As far as content, not every Facebook update or tweet has to be strictly about products and services. Are you showcasing at an upcoming home show? Post a Facebook update about it. Tweet about interesting things you have seen or done while in a new city. Share pictures or video on Facebook from a trade show. Or, post tutorials, questions and polls for fans, as learning tools about your industry. And always let visitors comment with their feedback. These sorts of posts bring a conversational tone to the page, so your visitors feel as if you care about what they have to say.
Social media outlets also provide people with a place to communicate and interact with others who have similar interests. All of this is great for building brand recognition as a small business, but you can also use these channels for direct marketing. If you use Facebook specifically for customer management and community building, then perhaps consider Twitter as a promotional tool that you post special discounts or deals to. Connect the two pages, and you have both areas covered.
Managing Content During Mergers
Another common issue is how to adjust your website when acquiring new businesses or expanding your current business. If your company obtains a separate entity with different products or services, you could be concerned about merging the third party’s existing website with your own. Start by defining the goal of the newly merged business. What is the purpose of these new products or services, and who is going to buy them? From here you can evaluate the content needed from each site.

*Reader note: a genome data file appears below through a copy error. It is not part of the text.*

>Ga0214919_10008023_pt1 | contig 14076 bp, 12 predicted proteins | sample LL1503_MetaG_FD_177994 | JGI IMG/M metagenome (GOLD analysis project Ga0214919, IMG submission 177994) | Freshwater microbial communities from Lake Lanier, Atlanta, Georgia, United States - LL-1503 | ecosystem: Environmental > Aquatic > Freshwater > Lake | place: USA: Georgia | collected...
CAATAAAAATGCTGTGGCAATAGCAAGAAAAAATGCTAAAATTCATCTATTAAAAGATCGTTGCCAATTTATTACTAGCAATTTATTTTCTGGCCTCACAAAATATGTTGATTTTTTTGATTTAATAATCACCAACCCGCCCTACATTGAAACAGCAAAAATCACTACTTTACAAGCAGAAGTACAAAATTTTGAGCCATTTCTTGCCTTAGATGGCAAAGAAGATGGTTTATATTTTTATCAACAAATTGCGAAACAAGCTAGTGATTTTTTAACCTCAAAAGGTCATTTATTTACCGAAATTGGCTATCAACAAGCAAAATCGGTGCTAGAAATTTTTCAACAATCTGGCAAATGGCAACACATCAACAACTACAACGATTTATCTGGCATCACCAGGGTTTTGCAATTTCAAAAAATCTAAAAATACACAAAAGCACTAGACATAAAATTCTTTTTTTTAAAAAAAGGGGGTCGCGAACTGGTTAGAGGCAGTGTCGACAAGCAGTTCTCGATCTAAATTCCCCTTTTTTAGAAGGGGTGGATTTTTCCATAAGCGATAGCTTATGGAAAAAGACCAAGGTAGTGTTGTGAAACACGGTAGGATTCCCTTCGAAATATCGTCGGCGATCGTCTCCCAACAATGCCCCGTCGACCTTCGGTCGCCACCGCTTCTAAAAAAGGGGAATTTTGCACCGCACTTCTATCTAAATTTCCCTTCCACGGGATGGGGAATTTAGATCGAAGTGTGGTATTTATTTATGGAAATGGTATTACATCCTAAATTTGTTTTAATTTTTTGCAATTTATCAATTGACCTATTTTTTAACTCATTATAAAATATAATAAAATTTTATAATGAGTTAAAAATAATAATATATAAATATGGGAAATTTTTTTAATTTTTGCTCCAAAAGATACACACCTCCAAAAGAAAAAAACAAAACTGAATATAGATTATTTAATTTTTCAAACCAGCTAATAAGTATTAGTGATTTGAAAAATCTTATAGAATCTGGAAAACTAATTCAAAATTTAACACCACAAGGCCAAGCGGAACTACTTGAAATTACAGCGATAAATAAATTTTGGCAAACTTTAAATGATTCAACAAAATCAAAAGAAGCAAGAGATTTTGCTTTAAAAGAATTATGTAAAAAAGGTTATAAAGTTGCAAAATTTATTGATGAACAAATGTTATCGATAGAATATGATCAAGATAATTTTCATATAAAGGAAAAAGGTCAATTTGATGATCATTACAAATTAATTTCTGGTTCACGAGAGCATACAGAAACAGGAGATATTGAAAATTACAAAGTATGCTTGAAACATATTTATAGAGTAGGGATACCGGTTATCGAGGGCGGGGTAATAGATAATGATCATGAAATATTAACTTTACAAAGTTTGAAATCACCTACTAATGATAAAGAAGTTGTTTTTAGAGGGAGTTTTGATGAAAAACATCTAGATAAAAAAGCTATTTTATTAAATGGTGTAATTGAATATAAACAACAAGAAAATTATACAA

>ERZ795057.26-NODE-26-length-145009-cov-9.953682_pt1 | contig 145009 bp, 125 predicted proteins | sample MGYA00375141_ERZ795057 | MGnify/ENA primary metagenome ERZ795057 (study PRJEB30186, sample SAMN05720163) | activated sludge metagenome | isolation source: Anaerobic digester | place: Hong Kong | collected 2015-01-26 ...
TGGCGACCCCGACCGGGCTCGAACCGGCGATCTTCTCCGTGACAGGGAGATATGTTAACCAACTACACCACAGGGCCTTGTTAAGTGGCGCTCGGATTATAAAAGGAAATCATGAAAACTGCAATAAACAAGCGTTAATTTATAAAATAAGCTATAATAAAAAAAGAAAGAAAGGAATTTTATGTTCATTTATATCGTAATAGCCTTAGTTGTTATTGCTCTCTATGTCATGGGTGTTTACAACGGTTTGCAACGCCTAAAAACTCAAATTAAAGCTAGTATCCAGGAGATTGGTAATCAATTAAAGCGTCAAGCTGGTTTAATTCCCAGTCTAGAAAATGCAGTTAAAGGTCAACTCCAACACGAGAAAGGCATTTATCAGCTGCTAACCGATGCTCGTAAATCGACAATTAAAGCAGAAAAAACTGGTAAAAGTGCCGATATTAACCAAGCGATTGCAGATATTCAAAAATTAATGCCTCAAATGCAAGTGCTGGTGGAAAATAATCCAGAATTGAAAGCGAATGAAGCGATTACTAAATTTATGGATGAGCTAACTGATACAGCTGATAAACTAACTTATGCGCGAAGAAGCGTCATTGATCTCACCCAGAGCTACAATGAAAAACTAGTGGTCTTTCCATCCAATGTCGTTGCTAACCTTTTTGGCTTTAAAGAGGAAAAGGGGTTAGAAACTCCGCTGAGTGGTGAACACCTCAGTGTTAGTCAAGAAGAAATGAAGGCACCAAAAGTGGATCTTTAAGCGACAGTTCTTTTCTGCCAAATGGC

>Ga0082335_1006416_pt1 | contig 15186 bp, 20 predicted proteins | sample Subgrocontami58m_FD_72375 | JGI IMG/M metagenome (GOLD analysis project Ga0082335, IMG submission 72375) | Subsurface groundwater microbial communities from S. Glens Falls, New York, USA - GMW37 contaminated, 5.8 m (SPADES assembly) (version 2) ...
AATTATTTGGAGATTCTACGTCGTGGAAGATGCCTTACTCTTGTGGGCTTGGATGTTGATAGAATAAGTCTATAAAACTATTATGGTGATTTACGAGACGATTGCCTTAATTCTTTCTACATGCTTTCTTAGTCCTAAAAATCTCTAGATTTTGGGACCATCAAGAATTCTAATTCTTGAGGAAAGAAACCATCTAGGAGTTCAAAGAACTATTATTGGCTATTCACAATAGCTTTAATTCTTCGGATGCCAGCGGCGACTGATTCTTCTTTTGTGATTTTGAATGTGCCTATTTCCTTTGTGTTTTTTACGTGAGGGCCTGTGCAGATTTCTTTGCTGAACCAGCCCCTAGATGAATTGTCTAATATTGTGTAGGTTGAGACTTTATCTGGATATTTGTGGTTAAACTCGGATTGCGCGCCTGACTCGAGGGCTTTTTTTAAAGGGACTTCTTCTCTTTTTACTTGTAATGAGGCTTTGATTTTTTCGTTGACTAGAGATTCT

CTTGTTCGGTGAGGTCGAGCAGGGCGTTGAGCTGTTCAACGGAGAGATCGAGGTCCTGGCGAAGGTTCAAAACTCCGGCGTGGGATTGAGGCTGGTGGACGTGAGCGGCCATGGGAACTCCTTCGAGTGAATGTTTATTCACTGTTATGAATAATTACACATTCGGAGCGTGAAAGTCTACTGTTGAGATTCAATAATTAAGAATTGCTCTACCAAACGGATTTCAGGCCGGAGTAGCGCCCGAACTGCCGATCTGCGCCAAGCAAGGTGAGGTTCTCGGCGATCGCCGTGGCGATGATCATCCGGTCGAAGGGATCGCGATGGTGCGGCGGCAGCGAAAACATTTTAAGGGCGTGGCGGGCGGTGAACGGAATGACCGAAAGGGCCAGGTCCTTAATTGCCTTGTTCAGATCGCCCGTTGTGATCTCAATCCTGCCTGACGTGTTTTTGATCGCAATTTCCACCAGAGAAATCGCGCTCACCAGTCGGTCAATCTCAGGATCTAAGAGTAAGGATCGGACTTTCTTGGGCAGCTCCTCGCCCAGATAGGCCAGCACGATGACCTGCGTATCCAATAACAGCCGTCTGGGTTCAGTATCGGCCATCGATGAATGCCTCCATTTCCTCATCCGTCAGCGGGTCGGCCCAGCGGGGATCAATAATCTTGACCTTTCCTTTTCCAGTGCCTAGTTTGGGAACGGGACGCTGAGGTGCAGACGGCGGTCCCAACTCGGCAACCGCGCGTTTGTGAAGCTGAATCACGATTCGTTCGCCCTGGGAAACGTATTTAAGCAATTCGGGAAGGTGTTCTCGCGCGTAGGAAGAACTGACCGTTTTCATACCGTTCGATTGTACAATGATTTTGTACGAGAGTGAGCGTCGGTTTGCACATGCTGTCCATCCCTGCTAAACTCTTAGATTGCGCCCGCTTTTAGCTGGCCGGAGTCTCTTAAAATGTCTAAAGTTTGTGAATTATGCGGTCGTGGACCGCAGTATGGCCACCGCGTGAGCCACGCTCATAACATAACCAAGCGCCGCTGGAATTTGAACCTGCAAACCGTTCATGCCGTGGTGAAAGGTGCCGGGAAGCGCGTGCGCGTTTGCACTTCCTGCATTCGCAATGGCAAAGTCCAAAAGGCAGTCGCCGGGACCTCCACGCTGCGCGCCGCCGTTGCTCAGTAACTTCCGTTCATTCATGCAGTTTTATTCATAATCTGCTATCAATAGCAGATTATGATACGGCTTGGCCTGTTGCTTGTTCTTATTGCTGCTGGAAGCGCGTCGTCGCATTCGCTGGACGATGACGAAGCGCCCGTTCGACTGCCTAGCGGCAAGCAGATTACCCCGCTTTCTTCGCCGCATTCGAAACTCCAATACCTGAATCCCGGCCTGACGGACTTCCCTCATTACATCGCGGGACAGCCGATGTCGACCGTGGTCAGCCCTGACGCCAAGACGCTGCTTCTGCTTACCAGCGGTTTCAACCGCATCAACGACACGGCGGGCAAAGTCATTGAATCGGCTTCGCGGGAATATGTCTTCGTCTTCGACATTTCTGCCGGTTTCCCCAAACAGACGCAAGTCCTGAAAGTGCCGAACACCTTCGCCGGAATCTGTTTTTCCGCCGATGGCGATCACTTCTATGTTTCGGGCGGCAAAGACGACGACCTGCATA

Take the vital information from the external site and integrate it into your existing one. If the business you acquire has completely different products or services for instance, you may want to simply make a new “tab,” or page, for these on your website. If not, you may be able to integrate the new products into already existing pages and packages. However you plan on selling your new goods or services (together or separate) should mirror how you market them on your website.
Finally, be sure to redirect visitors to the new updated site, especially if you changed the Web address. Old customers will still go to the original site out of habit and should be informed of the changed address while getting redirected. On the previously owned business site, remove information and include a note and link that explains what happened and where visitors can now find information.
Having a website and social media accounts for your business are extremely important, but irrelevant if they are not used properly. Your online presence in this consumer culture can really impact your business’s reputation. If you follow these suggestions and always keep website information updated, professional and creative, your business will increase its visibility and be on its way to success.
Articles by Lauren Whitson
Recipe For An Effective Social Media Mix
Online Content: Divide And Conquer For Success
To manage your online presence, first define and recognize how each platform discretely supports your marketing goals. Then develop content appropriate to each channel